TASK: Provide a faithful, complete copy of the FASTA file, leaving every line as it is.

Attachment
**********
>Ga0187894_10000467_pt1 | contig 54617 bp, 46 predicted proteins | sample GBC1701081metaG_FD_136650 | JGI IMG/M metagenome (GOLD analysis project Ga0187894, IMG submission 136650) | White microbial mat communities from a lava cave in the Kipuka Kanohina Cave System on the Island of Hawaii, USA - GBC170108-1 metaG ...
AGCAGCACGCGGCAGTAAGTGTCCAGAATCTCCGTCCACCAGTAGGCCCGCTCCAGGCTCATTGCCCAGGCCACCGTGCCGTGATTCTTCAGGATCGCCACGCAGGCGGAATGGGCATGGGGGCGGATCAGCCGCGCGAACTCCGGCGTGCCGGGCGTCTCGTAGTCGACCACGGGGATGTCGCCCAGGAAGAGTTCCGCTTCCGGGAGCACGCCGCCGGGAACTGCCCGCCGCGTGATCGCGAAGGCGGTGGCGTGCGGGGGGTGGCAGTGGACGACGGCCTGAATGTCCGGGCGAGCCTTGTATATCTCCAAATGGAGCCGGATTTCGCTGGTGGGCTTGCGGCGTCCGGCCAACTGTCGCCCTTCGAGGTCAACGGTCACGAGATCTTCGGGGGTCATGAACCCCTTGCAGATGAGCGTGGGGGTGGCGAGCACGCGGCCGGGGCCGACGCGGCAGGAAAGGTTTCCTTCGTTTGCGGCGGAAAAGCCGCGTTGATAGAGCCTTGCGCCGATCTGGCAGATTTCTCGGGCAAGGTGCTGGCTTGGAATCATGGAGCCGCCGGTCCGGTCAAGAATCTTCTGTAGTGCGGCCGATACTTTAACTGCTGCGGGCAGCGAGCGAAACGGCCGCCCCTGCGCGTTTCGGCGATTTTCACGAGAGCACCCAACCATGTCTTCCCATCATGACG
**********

>Ga0187894_10000467_pt1 | contig 54617 bp, 46 predicted proteins | sample GBC1701081metaG_FD_136650 | JGI IMG/M metagenome (GOLD analysis project Ga0187894, IMG submission 136650) | White microbial mat communities from a lava cave in the Kipuka Kanohina Cave System on the Island of Hawaii, USA - GBC170108-1 metaG ...
AGCAGCACGCGGCAGTAAGTGTCCAGAATCTCCGTCCACCAGTAGGCCCGCTCCAGGCTCATTGCCCAGGCCACCGTGCCGTGATTCTTCAGGATCGCCACGCAGGCGGAATGGGCATGGGGGCGGATCAGCCGCGCGAACTCCGGCGTGCCGGGCGTCTCGTAGTCGACCACGGGGATGTCGCCCAGGAAGAGTTCCGCTTCCGGGAGCACGCCGCCGGGAACTGCCCGCCGCGTGATCGCGAAGGCGGTGGCGTGCGGGGGGTGGCAGTGGACGACGGCCTGAATGTCCGGGCGAGCCTTGTATATCTCCAAATGGAGCCGGATTTCGCTGGTGGGCTTGCGGCGTCCGGCCAACTGTCGCCCTTCGAGGTCAACGGTCACGAGATCTTCGGGGGTCATGAACCCCTTGCAGATGAGCGTGGGGGTGGCGAGCACGCGGCCGGGGCCGACGCGGCAGGAAAGGTTTCCTTCGTTTGCGGCGGAAAAGCCGCGTTGATAGAGCCTTGCGCCGATCTGGCAGATTTCTCGGGCAAGGTGCTGGCTTGGAATCATGGAGCCGCCGGTCCGGTCAAGAATCTTCTGTAGTGCGGCCGATACTTTAACTGCTGCGGGCAGCGAGCGAAACGGCCGCCCCTGCGCGTTTCGGCGATTTTCACGAGAGCACCCAACCATGTCTTCCCATCATGACG